SAVANNAH, Ga. (WSAV) – Savannah’s “Vision Zero” initiative is focused on curbing the number of pedestrian traffic deaths that occur every year. Part of this initiative involved adding new crosswalks to roads where traffic deaths are more frequent.
City officials tell WSAV more than 20 people lose their lives on Savannah streets every year in traffic related incidents.
“This is ground zero, it’s ground zero for vision zero. It’s not the first crosswalk in the city, it’s not the longest, but it’s an important one because it starts here, and it starts a new chapter with the city of Savannah and how we think about traffic safety and the safety of our pedestrians and bikers and everybody who wants to get around this great city of ours,” said Jay Melder, City Manager.
City Council voted to take on vision zero back in February, targeting zero traffic fatalities or serious injuries on public rights of way in the entire city of Savannah.
“Our intent is to do more. We need traffic calming all over the city, but right now, today, ground zero, vision zero, we’re going to do something about the traffic fatalities we’re having in Savannah and we want to take care of our elderly,” said Alderwoman Linda Wilder-Bryan, who helped champion the initiative in the 3rd district.
Friday morning, the new initiative launched in the 3rd district at the intersection of Wheaton and Cedar street. Placing a crosswalk in an area of town with high foot traffic, right down the road from a senior living community.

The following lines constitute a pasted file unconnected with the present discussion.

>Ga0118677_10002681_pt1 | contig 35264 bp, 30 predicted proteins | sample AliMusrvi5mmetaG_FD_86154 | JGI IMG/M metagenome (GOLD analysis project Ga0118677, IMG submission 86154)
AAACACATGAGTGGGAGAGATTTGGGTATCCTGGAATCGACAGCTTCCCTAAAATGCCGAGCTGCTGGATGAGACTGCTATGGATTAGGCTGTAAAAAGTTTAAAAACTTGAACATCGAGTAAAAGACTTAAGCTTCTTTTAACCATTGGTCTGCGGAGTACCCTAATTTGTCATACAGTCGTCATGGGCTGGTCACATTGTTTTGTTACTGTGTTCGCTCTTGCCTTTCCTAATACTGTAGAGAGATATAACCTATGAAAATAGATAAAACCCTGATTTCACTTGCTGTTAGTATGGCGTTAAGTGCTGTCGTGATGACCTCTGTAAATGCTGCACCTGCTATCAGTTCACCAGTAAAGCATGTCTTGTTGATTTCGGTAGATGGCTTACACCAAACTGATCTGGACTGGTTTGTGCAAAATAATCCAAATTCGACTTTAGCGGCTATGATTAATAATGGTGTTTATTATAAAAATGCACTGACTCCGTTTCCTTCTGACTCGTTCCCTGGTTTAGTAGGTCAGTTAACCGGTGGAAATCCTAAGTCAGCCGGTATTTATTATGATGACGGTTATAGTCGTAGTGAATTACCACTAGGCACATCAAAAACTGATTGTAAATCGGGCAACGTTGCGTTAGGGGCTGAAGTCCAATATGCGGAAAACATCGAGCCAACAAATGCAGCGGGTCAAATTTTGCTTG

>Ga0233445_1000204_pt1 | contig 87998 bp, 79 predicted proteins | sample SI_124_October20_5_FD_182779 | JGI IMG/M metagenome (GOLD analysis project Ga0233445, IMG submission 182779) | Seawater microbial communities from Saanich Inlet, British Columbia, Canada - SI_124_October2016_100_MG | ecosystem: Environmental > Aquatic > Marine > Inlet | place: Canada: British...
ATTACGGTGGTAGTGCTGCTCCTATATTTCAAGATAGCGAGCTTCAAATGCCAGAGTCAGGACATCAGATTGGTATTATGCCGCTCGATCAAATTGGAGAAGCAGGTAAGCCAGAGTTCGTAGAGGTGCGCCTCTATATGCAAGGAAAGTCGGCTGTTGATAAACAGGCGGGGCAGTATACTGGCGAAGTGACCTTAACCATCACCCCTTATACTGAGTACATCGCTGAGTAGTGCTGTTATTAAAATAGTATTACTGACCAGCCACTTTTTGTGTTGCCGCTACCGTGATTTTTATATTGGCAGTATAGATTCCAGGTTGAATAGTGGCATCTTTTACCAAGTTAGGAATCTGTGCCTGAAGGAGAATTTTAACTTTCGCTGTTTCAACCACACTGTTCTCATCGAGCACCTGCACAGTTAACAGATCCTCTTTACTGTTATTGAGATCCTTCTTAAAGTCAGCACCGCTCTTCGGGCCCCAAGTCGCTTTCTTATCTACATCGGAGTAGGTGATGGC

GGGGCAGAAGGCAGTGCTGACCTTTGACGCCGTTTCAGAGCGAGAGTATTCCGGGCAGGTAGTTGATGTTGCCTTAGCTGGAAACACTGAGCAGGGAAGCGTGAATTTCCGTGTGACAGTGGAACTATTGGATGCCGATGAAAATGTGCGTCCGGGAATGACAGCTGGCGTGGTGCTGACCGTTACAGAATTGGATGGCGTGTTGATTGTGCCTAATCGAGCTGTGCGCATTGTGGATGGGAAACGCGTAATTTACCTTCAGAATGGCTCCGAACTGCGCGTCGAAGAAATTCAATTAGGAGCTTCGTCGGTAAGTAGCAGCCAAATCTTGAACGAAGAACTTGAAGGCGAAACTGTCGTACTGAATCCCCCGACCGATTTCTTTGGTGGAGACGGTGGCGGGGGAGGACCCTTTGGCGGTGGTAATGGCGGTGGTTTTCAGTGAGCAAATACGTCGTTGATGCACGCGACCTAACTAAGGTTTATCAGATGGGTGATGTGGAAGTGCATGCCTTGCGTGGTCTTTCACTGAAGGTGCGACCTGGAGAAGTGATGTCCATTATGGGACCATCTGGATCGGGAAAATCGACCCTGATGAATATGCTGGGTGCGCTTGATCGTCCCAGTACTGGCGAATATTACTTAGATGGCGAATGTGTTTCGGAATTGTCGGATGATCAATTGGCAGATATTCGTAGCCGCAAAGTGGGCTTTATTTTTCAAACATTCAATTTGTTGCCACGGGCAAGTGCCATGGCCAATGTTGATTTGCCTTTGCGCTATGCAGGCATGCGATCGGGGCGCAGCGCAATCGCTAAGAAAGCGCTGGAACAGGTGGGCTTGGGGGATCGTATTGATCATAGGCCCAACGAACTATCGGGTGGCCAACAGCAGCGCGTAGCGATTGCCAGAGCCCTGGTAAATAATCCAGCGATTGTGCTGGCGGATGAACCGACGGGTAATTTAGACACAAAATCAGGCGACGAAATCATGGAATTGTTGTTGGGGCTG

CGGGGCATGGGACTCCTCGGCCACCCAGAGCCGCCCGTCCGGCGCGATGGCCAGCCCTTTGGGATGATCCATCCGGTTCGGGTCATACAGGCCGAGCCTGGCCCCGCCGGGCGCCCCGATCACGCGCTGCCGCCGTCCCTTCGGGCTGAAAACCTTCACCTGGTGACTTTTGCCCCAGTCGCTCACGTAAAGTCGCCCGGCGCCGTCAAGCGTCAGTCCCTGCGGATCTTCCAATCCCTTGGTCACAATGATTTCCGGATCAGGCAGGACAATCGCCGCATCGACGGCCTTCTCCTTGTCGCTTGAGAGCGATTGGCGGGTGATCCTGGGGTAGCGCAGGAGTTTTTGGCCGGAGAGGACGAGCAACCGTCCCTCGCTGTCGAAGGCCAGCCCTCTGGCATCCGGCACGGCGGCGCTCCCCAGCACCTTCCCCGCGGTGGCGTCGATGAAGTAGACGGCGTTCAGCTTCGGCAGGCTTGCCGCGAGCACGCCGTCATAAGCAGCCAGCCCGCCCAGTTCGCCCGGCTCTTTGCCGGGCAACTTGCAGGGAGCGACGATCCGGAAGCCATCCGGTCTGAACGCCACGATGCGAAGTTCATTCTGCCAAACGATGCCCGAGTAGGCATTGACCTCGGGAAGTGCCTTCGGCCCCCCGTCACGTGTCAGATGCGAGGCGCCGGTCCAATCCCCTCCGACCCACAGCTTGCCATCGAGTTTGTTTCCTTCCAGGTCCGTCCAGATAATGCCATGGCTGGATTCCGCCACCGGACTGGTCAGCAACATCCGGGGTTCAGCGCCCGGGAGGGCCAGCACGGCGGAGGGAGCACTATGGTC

Under “Vision Zero,” the city’s goal is to reach zero pedestrian traffic deaths by 2027.
Officials say, this new crosswalk will help increase the safety of pedestrians in an area of Savannah that has a high intensity of foot traffic, and one that has seen several pedestrian deaths in recent years.
“Truly for vision zero, one of the most important freedoms that we have out there in the united states of America is the freedom of mobility, and for too long we have not championed that effort, but that begins today of a new safer crosswalk for all ages, all users, and all abilities including our seniors who are with us today,” explained Alderman Nick Palumbo.
You can submit street concerns that you feel may benefit from this project to two places: the city’s traffic engineering department and the city’s transportation unit department.